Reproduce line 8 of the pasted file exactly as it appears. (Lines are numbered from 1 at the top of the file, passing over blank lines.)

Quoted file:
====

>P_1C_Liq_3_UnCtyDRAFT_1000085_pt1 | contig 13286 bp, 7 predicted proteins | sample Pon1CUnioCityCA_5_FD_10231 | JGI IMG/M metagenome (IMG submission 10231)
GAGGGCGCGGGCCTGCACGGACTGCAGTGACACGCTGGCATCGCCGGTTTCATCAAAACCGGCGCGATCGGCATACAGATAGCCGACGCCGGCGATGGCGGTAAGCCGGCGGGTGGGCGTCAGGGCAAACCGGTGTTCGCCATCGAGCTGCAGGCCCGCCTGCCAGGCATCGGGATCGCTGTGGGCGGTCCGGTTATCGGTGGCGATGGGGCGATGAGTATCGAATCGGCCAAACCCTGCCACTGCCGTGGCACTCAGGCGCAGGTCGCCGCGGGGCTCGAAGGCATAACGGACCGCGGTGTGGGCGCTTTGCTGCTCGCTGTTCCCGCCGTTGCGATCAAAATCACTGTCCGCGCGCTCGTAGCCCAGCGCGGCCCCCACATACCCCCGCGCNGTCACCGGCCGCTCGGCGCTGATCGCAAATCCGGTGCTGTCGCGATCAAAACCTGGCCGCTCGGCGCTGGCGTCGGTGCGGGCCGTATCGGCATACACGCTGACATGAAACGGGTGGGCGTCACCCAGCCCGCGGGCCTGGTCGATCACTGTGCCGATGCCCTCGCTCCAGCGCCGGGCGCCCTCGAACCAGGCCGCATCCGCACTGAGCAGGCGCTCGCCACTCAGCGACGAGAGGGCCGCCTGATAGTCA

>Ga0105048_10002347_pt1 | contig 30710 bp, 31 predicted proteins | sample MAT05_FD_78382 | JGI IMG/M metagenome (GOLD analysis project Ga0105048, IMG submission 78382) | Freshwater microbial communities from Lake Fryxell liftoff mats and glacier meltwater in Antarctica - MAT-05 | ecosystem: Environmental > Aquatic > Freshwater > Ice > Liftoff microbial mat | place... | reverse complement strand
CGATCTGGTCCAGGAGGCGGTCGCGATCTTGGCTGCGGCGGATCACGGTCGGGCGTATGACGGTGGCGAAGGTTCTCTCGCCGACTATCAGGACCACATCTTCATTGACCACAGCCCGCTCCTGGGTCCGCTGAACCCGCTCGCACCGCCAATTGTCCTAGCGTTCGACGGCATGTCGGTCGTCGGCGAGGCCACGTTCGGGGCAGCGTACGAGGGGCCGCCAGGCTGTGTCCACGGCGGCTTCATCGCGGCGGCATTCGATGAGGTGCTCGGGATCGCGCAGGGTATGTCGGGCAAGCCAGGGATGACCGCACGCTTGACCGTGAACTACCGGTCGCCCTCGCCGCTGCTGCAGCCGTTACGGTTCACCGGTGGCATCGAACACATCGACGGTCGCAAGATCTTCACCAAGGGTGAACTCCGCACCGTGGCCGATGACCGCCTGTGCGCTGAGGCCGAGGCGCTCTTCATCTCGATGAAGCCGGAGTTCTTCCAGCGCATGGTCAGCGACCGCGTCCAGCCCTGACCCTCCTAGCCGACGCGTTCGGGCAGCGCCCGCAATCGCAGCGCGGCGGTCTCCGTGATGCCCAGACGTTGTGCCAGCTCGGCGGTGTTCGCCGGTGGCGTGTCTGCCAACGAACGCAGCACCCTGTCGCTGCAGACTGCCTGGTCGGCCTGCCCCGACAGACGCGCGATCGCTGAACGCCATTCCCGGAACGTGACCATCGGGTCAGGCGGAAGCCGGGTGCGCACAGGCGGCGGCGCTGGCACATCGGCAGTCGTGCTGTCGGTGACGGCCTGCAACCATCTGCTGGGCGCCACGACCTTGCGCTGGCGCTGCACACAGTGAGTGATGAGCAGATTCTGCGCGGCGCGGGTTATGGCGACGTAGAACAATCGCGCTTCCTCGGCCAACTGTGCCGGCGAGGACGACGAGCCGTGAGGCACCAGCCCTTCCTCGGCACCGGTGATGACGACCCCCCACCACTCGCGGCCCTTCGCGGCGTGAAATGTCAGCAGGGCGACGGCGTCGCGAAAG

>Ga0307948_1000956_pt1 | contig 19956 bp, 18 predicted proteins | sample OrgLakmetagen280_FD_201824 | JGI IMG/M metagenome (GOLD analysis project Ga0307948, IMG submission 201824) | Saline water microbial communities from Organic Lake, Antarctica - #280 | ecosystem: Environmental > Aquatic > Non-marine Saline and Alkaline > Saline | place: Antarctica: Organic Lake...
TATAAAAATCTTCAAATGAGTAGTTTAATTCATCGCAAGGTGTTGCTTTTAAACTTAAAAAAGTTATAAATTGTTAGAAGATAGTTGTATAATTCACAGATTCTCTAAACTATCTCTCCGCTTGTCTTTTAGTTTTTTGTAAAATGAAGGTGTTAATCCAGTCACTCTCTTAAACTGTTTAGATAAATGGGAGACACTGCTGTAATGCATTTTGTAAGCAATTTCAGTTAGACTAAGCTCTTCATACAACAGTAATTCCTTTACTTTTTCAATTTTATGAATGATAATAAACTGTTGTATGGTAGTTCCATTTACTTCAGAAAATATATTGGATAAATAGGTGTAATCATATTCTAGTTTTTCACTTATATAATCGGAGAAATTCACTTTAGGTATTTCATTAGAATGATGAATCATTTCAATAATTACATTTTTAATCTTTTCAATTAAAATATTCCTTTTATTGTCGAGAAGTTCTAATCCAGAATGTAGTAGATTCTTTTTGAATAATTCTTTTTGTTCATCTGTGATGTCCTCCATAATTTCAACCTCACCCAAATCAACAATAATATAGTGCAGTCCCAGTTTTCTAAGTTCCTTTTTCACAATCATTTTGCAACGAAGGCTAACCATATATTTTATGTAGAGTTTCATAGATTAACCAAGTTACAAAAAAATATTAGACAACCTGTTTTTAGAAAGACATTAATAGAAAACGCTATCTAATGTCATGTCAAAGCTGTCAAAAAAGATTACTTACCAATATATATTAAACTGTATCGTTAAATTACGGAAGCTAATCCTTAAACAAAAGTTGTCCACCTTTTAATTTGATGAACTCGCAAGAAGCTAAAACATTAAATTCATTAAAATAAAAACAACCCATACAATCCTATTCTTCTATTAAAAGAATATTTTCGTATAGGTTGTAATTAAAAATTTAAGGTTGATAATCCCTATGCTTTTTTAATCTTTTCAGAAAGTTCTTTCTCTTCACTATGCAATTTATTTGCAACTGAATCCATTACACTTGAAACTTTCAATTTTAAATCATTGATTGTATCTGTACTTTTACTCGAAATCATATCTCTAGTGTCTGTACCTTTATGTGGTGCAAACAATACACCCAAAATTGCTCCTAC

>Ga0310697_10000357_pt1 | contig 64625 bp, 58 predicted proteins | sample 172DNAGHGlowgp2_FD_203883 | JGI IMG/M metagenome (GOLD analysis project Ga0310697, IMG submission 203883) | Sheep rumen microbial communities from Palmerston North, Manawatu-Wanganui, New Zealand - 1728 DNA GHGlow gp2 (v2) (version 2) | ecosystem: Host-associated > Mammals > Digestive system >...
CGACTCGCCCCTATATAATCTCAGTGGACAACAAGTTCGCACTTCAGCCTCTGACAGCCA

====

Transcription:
CGACTCGCCCCTATATAATCTCAGTGGACAACAAGTTCGCACTTCAGCCTCTGACAGCCA